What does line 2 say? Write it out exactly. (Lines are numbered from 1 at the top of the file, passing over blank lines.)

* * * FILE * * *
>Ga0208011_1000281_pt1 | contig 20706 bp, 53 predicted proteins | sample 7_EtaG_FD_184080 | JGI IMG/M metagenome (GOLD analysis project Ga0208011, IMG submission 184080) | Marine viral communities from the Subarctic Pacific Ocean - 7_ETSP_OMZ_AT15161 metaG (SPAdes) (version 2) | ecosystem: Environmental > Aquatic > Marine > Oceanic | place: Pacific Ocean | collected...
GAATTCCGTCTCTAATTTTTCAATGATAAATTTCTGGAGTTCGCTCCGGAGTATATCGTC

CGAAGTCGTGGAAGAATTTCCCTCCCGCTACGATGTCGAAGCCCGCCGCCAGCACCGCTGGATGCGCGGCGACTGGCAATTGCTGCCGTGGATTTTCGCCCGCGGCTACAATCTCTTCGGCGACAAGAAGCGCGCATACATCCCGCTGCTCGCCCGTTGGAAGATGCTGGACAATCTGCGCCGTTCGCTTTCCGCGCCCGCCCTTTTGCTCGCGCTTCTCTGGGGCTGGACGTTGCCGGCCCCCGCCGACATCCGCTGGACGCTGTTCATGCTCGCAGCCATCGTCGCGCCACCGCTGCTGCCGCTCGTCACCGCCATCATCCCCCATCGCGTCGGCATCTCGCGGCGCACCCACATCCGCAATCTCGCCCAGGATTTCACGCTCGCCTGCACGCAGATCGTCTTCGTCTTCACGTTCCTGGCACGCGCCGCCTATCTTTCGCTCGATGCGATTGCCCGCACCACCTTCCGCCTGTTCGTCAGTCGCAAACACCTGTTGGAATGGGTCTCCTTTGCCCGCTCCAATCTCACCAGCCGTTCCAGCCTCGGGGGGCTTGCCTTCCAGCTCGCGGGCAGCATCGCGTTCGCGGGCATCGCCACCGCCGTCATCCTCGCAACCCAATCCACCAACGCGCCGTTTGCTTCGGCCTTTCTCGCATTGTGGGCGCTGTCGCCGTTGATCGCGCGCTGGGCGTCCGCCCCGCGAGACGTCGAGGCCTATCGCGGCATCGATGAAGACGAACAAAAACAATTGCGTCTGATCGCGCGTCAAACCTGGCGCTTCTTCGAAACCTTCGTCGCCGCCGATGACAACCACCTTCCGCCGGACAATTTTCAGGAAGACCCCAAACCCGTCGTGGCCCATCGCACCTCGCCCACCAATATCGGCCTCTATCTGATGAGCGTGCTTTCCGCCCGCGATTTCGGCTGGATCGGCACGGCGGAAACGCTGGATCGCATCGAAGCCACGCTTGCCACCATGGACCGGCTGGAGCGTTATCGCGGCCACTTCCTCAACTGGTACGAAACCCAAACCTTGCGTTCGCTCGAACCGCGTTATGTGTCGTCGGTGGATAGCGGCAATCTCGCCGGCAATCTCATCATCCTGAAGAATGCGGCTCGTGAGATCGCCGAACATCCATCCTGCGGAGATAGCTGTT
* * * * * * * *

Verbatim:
GAATTCCGTCTCTAATTTTTCAATGATAAATTTCTGGAGTTCGCTCCGGAGTATATCGTC